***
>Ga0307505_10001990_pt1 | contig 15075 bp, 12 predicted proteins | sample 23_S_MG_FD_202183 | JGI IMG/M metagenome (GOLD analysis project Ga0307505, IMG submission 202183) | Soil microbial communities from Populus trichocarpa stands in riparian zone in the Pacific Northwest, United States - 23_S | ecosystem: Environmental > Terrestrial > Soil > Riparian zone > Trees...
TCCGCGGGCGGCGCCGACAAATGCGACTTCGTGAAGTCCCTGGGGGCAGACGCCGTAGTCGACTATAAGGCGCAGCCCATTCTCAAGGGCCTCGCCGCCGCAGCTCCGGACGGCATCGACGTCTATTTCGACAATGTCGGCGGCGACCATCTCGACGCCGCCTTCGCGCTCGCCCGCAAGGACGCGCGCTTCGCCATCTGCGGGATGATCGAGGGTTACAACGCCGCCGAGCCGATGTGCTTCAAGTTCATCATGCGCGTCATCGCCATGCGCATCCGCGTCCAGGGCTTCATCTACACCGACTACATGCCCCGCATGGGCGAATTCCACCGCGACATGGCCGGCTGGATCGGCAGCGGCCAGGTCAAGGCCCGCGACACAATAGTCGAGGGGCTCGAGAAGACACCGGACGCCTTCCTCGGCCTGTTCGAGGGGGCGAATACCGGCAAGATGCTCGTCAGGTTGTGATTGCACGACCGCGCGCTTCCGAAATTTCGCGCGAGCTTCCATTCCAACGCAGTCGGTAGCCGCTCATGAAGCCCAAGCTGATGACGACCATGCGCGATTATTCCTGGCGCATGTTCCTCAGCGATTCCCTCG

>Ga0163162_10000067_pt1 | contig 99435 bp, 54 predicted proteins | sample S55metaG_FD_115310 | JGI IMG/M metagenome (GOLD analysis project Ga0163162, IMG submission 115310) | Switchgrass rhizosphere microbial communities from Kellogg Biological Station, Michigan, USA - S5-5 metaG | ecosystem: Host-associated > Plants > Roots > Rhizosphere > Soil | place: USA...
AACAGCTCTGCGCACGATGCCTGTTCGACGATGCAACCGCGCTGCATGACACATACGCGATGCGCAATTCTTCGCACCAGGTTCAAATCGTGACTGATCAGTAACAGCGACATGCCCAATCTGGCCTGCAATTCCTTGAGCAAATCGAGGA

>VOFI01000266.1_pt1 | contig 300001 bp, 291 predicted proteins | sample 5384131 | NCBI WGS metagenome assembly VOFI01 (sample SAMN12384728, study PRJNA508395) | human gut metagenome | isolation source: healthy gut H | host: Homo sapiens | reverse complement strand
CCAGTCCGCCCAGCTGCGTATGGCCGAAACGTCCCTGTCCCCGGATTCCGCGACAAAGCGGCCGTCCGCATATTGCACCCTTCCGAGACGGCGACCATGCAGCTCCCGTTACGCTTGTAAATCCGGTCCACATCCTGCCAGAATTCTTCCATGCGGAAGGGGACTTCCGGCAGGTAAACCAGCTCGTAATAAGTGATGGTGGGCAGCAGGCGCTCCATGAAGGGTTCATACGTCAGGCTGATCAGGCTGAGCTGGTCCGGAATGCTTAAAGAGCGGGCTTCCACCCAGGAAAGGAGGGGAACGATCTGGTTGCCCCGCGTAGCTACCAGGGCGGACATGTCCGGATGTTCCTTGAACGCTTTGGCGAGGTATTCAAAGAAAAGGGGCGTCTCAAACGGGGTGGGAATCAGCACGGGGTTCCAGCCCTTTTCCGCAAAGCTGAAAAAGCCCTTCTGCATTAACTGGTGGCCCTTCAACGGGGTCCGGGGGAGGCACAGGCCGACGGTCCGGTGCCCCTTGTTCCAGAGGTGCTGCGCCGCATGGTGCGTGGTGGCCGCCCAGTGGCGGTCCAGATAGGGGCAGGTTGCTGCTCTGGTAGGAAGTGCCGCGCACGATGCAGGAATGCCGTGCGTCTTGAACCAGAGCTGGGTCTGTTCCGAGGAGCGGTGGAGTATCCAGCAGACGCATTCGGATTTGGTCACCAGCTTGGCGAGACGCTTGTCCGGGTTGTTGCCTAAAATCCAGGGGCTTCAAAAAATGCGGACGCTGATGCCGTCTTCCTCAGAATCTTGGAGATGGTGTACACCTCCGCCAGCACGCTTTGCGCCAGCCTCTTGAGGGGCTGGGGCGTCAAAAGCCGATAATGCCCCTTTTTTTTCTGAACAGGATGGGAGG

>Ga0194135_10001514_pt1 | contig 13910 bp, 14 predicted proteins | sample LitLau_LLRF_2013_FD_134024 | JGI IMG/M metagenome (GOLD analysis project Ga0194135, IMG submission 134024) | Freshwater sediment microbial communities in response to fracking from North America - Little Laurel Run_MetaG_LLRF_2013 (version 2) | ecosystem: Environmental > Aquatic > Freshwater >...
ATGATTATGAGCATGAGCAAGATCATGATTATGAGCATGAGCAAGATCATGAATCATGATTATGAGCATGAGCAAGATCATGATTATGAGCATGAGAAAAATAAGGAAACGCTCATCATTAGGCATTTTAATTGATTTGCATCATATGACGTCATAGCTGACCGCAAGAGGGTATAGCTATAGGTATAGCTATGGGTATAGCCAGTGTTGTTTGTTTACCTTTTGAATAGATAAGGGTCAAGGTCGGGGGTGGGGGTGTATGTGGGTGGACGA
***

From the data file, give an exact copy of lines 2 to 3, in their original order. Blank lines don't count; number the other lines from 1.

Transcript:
TCCGCGGGCGGCGCCGACAAATGCGACTTCGTGAAGTCCCTGGGGGCAGACGCCGTAGTCGACTATAAGGCGCAGCCCATTCTCAAGGGCCTCGCCGCCGCAGCTCCGGACGGCATCGACGTCTATTTCGACAATGTCGGCGGCGACCATCTCGACGCCGCCTTCGCGCTCGCCCGCAAGGACGCGCGCTTCGCCATCTGCGGGATGATCGAGGGTTACAACGCCGCCGAGCCGATGTGCTTCAAGTTCATCATGCGCGTCATCGCCATGCGCATCCGCGTCCAGGGCTTCATCTACACCGACTACATGCCCCGCATGGGCGAATTCCACCGCGACATGGCCGGCTGGATCGGCAGCGGCCAGGTCAAGGCCCGCGACACAATAGTCGAGGGGCTCGAGAAGACACCGGACGCCTTCCTCGGCCTGTTCGAGGGGGCGAATACCGGCAAGATGCTCGTCAGGTTGTGATTGCACGACCGCGCGCTTCCGAAATTTCGCGCGAGCTTCCATTCCAACGCAGTCGGTAGCCGCTCATGAAGCCCAAGCTGATGACGACCATGCGCGATTATTCCTGGCGCATGTTCCTCAGCGATTCCCTCG

>Ga0163162_10000067_pt1 | contig 99435 bp, 54 predicted proteins | sample S55metaG_FD_115310 | JGI IMG/M metagenome (GOLD analysis project Ga0163162, IMG submission 115310) | Switchgrass rhizosphere microbial communities from Kellogg Biological Station, Michigan, USA - S5-5 metaG | ecosystem: Host-associated > Plants > Roots > Rhizosphere > Soil | place: USA...